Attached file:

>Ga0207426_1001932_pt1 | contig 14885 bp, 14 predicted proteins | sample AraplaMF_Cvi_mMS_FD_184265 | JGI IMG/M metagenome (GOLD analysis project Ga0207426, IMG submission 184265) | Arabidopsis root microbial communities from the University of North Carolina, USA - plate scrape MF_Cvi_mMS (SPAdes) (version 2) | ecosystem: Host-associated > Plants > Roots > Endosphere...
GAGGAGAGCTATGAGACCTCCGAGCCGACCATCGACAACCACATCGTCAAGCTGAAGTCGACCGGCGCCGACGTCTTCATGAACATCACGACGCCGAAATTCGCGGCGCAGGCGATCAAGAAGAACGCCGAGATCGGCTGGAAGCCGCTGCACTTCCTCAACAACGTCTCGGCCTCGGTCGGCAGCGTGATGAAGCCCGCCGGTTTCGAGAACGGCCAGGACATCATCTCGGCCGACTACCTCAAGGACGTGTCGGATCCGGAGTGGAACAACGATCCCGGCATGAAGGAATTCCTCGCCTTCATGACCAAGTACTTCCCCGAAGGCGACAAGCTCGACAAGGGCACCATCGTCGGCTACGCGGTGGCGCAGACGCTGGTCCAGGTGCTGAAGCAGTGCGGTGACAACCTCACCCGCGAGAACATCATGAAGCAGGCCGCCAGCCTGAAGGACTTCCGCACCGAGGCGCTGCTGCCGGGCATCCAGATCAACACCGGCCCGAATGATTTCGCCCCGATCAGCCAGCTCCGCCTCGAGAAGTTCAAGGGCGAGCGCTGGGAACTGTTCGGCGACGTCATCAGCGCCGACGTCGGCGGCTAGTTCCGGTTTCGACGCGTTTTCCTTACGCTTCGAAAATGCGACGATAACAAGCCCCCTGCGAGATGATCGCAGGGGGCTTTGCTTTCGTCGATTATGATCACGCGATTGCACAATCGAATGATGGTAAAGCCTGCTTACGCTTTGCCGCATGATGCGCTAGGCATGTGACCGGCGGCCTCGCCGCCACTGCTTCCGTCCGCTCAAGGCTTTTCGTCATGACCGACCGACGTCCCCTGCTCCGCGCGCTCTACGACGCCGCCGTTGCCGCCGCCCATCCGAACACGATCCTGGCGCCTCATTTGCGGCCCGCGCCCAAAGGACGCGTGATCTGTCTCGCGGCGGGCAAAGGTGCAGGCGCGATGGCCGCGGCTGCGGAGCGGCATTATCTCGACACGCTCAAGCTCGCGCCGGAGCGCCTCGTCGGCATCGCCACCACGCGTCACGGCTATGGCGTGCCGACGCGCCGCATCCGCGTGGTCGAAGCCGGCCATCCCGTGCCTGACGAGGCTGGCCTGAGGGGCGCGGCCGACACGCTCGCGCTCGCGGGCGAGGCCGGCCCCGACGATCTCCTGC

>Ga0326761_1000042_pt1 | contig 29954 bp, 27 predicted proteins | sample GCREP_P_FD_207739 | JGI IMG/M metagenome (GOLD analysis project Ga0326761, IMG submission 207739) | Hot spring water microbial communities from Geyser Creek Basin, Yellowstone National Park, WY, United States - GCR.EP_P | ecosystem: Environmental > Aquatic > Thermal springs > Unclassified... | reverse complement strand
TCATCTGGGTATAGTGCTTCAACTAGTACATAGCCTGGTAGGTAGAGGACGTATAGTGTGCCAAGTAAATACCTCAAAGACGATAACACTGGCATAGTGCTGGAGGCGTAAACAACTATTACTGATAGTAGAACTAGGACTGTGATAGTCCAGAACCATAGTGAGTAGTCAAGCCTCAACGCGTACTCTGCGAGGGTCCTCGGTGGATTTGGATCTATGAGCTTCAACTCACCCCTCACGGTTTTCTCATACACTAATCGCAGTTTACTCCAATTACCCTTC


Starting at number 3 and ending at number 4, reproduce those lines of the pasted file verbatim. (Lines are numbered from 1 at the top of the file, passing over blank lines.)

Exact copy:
>Ga0326761_1000042_pt1 | contig 29954 bp, 27 predicted proteins | sample GCREP_P_FD_207739 | JGI IMG/M metagenome (GOLD analysis project Ga0326761, IMG submission 207739) | Hot spring water microbial communities from Geyser Creek Basin, Yellowstone National Park, WY, United States - GCR.EP_P | ecosystem: Environmental > Aquatic > Thermal springs > Unclassified... | reverse complement strand
TCATCTGGGTATAGTGCTTCAACTAGTACATAGCCTGGTAGGTAGAGGACGTATAGTGTGCCAAGTAAATACCTCAAAGACGATAACACTGGCATAGTGCTGGAGGCGTAAACAACTATTACTGATAGTAGAACTAGGACTGTGATAGTCCAGAACCATAGTGAGTAGTCAAGCCTCAACGCGTACTCTGCGAGGGTCCTCGGTGGATTTGGATCTATGAGCTTCAACTCACCCCTCACGGTTTTCTCATACACTAATCGCAGTTTACTCCAATTACCCTTC